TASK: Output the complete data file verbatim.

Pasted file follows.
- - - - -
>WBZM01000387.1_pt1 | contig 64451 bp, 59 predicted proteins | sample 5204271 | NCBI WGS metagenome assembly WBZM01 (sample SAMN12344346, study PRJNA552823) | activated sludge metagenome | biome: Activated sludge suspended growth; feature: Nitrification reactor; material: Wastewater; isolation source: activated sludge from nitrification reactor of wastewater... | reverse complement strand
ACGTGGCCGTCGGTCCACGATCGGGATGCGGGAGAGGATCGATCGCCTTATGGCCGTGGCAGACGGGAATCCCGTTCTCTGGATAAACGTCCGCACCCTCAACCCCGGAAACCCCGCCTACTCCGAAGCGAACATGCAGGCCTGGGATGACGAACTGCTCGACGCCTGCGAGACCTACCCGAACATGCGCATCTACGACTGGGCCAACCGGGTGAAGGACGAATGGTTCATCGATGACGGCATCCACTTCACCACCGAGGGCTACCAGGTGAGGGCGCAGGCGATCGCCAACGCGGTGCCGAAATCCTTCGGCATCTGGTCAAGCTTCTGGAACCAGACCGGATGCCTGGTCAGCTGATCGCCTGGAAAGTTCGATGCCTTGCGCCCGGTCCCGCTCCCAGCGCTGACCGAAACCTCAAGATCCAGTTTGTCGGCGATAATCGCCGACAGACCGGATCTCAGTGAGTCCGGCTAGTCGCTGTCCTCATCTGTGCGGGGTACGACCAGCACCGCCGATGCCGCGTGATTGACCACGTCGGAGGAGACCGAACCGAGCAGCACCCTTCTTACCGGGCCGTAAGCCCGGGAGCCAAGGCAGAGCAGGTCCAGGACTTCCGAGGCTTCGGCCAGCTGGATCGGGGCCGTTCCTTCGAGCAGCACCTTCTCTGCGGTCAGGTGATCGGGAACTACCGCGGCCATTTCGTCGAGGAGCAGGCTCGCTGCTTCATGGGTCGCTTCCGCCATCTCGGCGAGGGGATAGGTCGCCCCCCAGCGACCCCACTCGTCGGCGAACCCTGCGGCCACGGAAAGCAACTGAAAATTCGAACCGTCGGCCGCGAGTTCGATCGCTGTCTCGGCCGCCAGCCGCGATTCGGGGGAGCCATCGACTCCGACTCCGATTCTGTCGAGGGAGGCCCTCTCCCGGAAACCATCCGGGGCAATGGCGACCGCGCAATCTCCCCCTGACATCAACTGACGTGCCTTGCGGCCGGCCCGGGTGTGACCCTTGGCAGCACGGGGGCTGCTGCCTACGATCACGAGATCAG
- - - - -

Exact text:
>WBZM01000387.1_pt1 | contig 64451 bp, 59 predicted proteins | sample 5204271 | NCBI WGS metagenome assembly WBZM01 (sample SAMN12344346, study PRJNA552823) | activated sludge metagenome | biome: Activated sludge suspended growth; feature: Nitrification reactor; material: Wastewater; isolation source: activated sludge from nitrification reactor of wastewater... | reverse complement strand
ACGTGGCCGTCGGTCCACGATCGGGATGCGGGAGAGGATCGATCGCCTTATGGCCGTGGCAGACGGGAATCCCGTTCTCTGGATAAACGTCCGCACCCTCAACCCCGGAAACCCCGCCTACTCCGAAGCGAACATGCAGGCCTGGGATGACGAACTGCTCGACGCCTGCGAGACCTACCCGAACATGCGCATCTACGACTGGGCCAACCGGGTGAAGGACGAATGGTTCATCGATGACGGCATCCACTTCACCACCGAGGGCTACCAGGTGAGGGCGCAGGCGATCGCCAACGCGGTGCCGAAATCCTTCGGCATCTGGTCAAGCTTCTGGAACCAGACCGGATGCCTGGTCAGCTGATCGCCTGGAAAGTTCGATGCCTTGCGCCCGGTCCCGCTCCCAGCGCTGACCGAAACCTCAAGATCCAGTTTGTCGGCGATAATCGCCGACAGACCGGATCTCAGTGAGTCCGGCTAGTCGCTGTCCTCATCTGTGCGGGGTACGACCAGCACCGCCGATGCCGCGTGATTGACCACGTCGGAGGAGACCGAACCGAGCAGCACCCTTCTTACCGGGCCGTAAGCCCGGGAGCCAAGGCAGAGCAGGTCCAGGACTTCCGAGGCTTCGGCCAGCTGGATCGGGGCCGTTCCTTCGAGCAGCACCTTCTCTGCGGTCAGGTGATCGGGAACTACCGCGGCCATTTCGTCGAGGAGCAGGCTCGCTGCTTCATGGGTCGCTTCCGCCATCTCGGCGAGGGGATAGGTCGCCCCCCAGCGACCCCACTCGTCGGCGAACCCTGCGGCCACGGAAAGCAACTGAAAATTCGAACCGTCGGCCGCGAGTTCGATCGCTGTCTCGGCCGCCAGCCGCGATTCGGGGGAGCCATCGACTCCGACTCCGATTCTGTCGAGGGAGGCCCTCTCCCGGAAACCATCCGGGGCAATGGCGACCGCGCAATCTCCCCCTGACATCAACTGACGTGCCTTGCGGCCGGCCCGGGTGTGACCCTTGGCAGCACGGGGGCTGCTGCCTACGATCACGAGATCAG